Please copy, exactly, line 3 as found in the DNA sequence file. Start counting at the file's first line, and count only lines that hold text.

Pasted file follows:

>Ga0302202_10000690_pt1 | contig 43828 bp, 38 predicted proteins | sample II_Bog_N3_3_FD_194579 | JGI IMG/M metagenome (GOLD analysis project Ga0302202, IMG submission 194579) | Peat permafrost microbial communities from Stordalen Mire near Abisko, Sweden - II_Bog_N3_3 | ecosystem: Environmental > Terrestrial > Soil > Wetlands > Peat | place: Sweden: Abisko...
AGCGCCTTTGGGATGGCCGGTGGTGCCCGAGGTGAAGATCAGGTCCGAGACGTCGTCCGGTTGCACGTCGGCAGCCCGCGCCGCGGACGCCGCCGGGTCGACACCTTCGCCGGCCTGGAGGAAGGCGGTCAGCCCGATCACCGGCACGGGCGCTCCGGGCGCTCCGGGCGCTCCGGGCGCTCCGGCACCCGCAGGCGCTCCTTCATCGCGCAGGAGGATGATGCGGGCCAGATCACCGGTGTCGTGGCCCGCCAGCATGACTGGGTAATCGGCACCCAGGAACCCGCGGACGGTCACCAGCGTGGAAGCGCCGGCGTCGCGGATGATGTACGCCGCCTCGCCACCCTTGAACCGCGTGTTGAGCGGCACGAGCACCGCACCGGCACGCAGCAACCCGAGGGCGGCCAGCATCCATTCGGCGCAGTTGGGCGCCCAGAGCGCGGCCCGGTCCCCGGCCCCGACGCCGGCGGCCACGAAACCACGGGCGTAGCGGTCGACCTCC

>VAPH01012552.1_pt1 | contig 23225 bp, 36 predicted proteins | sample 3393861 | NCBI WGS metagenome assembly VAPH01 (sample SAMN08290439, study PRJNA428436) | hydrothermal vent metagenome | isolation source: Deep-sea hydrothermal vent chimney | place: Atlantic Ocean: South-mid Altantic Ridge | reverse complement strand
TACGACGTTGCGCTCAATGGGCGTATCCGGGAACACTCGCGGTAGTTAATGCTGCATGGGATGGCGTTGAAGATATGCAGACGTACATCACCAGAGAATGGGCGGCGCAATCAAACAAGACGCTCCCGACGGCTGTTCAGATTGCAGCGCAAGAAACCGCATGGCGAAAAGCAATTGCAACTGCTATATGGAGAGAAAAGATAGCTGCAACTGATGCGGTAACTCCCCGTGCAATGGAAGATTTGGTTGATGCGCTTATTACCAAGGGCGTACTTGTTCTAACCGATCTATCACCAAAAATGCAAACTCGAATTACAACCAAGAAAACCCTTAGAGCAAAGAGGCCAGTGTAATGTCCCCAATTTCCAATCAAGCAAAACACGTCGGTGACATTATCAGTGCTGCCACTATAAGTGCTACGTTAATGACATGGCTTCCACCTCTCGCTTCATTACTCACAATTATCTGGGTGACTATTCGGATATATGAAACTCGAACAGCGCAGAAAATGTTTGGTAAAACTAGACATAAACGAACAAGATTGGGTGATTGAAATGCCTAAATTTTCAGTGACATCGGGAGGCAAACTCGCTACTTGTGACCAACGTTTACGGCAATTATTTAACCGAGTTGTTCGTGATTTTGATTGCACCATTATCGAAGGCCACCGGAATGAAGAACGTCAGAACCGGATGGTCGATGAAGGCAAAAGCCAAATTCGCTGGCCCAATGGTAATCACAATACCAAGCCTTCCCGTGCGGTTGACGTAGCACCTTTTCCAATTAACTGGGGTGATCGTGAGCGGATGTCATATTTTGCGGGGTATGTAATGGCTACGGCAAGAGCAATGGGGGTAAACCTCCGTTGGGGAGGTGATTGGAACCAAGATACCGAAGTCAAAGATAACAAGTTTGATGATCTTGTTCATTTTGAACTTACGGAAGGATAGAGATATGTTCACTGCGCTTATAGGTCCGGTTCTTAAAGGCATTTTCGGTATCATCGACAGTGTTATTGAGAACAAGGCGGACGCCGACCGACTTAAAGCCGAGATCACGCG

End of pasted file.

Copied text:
>VAPH01012552.1_pt1 | contig 23225 bp, 36 predicted proteins | sample 3393861 | NCBI WGS metagenome assembly VAPH01 (sample SAMN08290439, study PRJNA428436) | hydrothermal vent metagenome | isolation source: Deep-sea hydrothermal vent chimney | place: Atlantic Ocean: South-mid Altantic Ridge | reverse complement strand